When you start creating HTML emails, few questions may surface like:
- Which software tool the user will use to see the email
- Will the user use Desktop Software like Outlook, Thunderbird, Eudora, AOL or Lotus Notes.
- Will the user use web-based email services such as Yahoo, Google Mail or Hot-mail.
- Whether to use the current coding standards like using with more CSS styles or <table> and less CSS styles as in the old standards.
Here are few guidelines that will help you to create an effective HTML email:
Use Tables instead of divs
Avoid background images
Specify image attributes:
Use alt, width and height elements for image tag so that in case the image does not load, the alt text can be seen and also as the width and height of the image are specified, the HTML will be displayed properly even when the image does not load.
Use Inline styles:
Do not use CSS styles as classes or id’s. Give the style in the <td> itself- inline styles. If you have to give different styles to different text written in a single <td> you can assign the style to a <span> also. In short you have to provide style to the element itself and not use classes.
Test on all browsers
All the browsers should be given equal preference while testing the HTML. Test the email on all mail clients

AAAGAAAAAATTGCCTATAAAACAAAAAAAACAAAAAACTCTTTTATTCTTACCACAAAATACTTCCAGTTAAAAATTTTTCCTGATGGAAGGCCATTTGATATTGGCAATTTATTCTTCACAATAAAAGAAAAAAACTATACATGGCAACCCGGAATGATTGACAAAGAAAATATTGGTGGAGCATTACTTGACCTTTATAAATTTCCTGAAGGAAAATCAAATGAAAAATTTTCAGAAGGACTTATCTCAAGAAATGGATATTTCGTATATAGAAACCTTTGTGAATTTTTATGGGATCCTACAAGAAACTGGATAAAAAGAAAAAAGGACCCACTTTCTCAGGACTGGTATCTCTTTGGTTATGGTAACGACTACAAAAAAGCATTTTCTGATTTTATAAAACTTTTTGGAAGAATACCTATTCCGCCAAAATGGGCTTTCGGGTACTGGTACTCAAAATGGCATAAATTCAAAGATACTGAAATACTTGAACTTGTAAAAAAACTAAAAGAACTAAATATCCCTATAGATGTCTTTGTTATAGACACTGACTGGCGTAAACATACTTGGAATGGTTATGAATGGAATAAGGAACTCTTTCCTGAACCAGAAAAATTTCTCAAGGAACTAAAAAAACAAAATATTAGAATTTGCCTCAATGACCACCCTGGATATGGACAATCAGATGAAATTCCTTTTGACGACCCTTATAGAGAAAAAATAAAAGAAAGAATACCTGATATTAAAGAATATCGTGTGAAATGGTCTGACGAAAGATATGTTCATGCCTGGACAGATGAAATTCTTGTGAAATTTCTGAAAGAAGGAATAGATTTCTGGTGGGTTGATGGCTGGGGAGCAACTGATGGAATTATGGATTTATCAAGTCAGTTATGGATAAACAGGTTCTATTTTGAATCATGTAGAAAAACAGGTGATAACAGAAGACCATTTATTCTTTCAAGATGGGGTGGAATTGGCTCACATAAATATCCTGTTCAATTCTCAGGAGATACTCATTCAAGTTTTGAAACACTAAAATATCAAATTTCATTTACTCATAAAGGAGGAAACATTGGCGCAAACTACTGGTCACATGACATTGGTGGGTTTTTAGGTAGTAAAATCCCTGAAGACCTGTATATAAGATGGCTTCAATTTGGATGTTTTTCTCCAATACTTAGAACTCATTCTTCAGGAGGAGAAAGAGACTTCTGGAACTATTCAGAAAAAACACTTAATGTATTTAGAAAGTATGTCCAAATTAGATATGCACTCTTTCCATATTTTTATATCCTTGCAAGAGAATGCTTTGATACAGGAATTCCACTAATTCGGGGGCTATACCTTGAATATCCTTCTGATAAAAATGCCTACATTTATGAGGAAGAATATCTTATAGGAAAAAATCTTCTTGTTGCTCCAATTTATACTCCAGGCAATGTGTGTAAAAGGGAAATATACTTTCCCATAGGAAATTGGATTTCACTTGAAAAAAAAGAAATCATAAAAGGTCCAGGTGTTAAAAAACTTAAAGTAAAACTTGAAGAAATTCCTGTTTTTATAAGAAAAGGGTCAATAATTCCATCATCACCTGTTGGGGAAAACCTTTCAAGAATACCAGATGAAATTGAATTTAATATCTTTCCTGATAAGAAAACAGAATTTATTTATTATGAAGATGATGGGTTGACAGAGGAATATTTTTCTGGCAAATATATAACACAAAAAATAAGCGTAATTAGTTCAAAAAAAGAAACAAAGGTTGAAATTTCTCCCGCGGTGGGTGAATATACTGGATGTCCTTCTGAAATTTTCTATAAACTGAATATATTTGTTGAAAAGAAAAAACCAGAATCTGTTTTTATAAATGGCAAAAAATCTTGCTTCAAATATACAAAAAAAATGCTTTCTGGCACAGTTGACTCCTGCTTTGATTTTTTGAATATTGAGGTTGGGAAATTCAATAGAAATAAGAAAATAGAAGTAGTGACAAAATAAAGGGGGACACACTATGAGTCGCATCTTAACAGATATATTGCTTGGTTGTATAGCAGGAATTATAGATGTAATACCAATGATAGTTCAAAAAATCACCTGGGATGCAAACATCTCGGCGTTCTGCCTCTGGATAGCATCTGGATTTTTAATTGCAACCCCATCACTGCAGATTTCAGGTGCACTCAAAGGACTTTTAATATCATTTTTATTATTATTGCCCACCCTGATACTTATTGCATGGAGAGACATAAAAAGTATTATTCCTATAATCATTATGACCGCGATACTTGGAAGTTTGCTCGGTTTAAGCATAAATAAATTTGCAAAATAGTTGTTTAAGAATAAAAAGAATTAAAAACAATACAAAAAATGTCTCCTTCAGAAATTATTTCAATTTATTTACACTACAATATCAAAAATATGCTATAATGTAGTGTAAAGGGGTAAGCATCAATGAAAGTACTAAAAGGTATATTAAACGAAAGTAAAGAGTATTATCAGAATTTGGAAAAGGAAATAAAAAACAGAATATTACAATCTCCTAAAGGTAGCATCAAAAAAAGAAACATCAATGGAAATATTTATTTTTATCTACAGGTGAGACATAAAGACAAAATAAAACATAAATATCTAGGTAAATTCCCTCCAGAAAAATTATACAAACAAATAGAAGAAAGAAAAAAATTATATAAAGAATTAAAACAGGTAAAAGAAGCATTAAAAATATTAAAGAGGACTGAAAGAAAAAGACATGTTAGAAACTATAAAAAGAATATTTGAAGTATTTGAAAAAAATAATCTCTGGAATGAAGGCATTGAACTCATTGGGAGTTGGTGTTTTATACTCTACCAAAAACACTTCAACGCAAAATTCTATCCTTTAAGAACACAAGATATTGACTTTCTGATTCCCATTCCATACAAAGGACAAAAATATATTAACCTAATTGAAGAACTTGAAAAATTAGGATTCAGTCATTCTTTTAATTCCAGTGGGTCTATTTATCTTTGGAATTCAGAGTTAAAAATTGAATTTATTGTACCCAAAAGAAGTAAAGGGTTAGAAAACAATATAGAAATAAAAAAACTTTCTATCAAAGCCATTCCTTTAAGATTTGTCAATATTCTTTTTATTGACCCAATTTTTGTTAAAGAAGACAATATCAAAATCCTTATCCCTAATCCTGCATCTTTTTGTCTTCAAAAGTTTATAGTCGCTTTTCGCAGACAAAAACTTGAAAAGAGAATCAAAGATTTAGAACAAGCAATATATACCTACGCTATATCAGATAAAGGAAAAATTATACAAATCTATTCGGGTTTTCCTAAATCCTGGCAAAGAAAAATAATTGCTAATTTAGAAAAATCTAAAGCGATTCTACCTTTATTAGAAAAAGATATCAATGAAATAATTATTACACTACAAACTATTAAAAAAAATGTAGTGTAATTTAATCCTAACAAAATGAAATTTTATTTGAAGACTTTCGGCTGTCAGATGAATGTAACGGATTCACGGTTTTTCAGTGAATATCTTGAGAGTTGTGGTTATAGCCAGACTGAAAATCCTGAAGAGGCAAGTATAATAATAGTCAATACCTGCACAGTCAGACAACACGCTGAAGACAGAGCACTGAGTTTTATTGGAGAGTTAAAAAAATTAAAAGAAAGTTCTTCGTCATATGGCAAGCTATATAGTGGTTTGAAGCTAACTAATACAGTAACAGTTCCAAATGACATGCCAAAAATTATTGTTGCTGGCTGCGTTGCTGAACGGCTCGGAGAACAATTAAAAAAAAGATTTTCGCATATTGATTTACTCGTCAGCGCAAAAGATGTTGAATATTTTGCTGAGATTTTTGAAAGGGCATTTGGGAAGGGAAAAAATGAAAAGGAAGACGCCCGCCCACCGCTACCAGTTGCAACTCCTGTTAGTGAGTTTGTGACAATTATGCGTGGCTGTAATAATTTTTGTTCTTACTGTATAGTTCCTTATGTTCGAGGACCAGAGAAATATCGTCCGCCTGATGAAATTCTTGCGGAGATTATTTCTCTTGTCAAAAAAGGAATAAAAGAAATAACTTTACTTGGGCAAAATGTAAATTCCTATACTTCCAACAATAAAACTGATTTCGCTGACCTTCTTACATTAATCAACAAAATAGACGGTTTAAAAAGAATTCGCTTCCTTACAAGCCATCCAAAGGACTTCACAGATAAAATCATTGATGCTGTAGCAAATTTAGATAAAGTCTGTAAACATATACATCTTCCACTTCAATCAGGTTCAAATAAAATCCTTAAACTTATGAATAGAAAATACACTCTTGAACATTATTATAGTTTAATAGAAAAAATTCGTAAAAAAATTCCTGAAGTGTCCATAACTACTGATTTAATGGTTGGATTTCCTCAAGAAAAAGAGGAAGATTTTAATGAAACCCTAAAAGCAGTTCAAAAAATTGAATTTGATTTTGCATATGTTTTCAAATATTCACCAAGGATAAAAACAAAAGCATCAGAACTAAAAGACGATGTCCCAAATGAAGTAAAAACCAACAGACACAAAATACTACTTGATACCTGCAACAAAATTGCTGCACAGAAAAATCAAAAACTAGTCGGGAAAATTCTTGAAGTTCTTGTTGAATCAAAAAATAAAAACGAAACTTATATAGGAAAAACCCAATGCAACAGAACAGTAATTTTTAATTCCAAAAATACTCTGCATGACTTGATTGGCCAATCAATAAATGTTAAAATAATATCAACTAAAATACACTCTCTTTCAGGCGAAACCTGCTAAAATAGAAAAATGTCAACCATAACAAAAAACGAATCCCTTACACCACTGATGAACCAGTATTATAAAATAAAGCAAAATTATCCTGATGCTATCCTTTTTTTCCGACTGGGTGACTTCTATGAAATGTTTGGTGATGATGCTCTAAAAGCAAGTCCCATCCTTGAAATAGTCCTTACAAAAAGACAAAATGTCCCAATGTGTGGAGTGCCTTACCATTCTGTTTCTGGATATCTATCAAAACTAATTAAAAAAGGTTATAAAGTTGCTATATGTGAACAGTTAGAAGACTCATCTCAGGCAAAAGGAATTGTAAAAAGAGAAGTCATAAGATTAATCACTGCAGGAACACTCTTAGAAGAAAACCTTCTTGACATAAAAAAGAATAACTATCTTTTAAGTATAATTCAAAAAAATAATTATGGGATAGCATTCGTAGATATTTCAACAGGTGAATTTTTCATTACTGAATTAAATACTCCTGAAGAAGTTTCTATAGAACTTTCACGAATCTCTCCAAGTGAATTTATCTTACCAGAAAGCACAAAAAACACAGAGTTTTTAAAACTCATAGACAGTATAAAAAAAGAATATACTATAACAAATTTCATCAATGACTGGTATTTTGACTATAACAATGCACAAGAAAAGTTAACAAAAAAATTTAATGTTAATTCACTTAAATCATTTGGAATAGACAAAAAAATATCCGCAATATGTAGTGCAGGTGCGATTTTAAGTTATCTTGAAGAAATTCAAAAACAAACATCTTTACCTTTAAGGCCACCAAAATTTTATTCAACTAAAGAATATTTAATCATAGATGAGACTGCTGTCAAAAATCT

Test the email on all desktop (Outlook, Thunderbird, Eudora etc.) as well as web based (Yahoo, Google Mail and Hotmail etc.) email clients. If the email shows up properly in one, it does not signify it will show correctly in the rest.. If your HTML is displaying properly in Firefox and Internet Explorer, then you can test it on the web-based email services like Yahoo, Google Mail and Hot-mail. Fix any issues with these mail clients.
For instance, in Hotmail, when you are using images inside a <td> you may find that in Safari, Firefox and in some other browsers there maybe a 1px gap between two rows (<tr>). For fixing this you have to include style “table image(display: block;)”. This means that all the images inside the table will be displayed as block and the space issue will be resolved .
If the HTML you have created is displaying properly in browsers, you will need just a small amount of minor tweeks to make it compatible with the email clients (if need be).